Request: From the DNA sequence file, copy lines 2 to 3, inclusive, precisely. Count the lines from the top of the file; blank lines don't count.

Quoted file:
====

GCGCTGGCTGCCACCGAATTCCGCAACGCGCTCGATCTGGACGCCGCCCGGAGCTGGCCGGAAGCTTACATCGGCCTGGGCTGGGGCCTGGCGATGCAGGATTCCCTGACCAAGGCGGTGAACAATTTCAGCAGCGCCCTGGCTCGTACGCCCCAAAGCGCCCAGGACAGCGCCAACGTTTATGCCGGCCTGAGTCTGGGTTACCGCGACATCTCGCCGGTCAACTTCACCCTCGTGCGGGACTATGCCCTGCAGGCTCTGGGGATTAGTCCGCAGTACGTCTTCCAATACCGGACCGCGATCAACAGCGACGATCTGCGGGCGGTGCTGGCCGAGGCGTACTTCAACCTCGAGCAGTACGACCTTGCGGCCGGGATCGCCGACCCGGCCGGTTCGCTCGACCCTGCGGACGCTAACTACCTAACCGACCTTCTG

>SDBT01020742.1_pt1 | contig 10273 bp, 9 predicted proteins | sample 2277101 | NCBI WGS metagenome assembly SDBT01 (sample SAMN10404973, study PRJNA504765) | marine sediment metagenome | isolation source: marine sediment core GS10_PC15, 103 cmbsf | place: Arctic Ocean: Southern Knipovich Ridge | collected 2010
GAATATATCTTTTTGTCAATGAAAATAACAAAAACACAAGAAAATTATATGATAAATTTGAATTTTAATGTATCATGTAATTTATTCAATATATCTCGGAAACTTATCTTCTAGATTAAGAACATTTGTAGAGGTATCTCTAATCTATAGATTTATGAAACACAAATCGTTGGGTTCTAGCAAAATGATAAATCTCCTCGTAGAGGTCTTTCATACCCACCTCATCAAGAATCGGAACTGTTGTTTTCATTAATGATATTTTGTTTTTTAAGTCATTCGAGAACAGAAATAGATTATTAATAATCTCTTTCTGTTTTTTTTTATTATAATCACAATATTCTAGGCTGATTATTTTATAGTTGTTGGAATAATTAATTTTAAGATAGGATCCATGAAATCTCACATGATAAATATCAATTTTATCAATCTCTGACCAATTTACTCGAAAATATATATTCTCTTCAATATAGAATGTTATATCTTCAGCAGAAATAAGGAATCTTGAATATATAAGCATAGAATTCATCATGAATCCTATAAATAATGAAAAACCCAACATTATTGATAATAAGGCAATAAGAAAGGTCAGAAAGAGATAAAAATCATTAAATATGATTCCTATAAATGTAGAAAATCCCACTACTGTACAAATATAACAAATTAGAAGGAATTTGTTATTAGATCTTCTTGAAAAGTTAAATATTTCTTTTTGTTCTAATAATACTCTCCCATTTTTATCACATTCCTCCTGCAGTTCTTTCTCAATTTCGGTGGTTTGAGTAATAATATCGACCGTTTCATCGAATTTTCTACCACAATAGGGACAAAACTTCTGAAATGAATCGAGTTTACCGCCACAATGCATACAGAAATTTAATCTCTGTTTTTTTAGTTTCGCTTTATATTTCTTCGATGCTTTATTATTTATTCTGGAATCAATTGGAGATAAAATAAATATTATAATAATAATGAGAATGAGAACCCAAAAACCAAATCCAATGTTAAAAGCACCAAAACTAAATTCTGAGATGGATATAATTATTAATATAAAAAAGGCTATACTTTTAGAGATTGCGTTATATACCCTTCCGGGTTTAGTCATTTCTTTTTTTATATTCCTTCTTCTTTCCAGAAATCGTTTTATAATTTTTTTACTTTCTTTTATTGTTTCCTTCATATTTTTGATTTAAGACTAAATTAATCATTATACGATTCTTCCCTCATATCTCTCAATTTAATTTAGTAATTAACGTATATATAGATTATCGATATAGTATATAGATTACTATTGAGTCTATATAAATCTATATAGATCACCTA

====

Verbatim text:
>SDBT01020742.1_pt1 | contig 10273 bp, 9 predicted proteins | sample 2277101 | NCBI WGS metagenome assembly SDBT01 (sample SAMN10404973, study PRJNA504765) | marine sediment metagenome | isolation source: marine sediment core GS10_PC15, 103 cmbsf | place: Arctic Ocean: Southern Knipovich Ridge | collected 2010
GAATATATCTTTTTGTCAATGAAAATAACAAAAACACAAGAAAATTATATGATAAATTTGAATTTTAATGTATCATGTAATTTATTCAATATATCTCGGAAACTTATCTTCTAGATTAAGAACATTTGTAGAGGTATCTCTAATCTATAGATTTATGAAACACAAATCGTTGGGTTCTAGCAAAATGATAAATCTCCTCGTAGAGGTCTTTCATACCCACCTCATCAAGAATCGGAACTGTTGTTTTCATTAATGATATTTTGTTTTTTAAGTCATTCGAGAACAGAAATAGATTATTAATAATCTCTTTCTGTTTTTTTTTATTATAATCACAATATTCTAGGCTGATTATTTTATAGTTGTTGGAATAATTAATTTTAAGATAGGATCCATGAAATCTCACATGATAAATATCAATTTTATCAATCTCTGACCAATTTACTCGAAAATATATATTCTCTTCAATATAGAATGTTATATCTTCAGCAGAAATAAGGAATCTTGAATATATAAGCATAGAATTCATCATGAATCCTATAAATAATGAAAAACCCAACATTATTGATAATAAGGCAATAAGAAAGGTCAGAAAGAGATAAAAATCATTAAATATGATTCCTATAAATGTAGAAAATCCCACTACTGTACAAATATAACAAATTAGAAGGAATTTGTTATTAGATCTTCTTGAAAAGTTAAATATTTCTTTTTGTTCTAATAATACTCTCCCATTTTTATCACATTCCTCCTGCAGTTCTTTCTCAATTTCGGTGGTTTGAGTAATAATATCGACCGTTTCATCGAATTTTCTACCACAATAGGGACAAAACTTCTGAAATGAATCGAGTTTACCGCCACAATGCATACAGAAATTTAATCTCTGTTTTTTTAGTTTCGCTTTATATTTCTTCGATGCTTTATTATTTATTCTGGAATCAATTGGAGATAAAATAAATATTATAATAATAATGAGAATGAGAACCCAAAAACCAAATCCAATGTTAAAAGCACCAAAACTAAATTCTGAGATGGATATAATTATTAATATAAAAAAGGCTATACTTTTAGAGATTGCGTTATATACCCTTCCGGGTTTAGTCATTTCTTTTTTTATATTCCTTCTTCTTTCCAGAAATCGTTTTATAATTTTTTTACTTTCTTTTATTGTTTCCTTCATATTTTTGATTTAAGACTAAATTAATCATTATACGATTCTTCCCTCATATCTCTCAATTTAATTTAGTAATTAACGTATATATAGATTATCGATATAGTATATAGATTACTATTGAGTCTATATAAATCTATATAGATCACCTA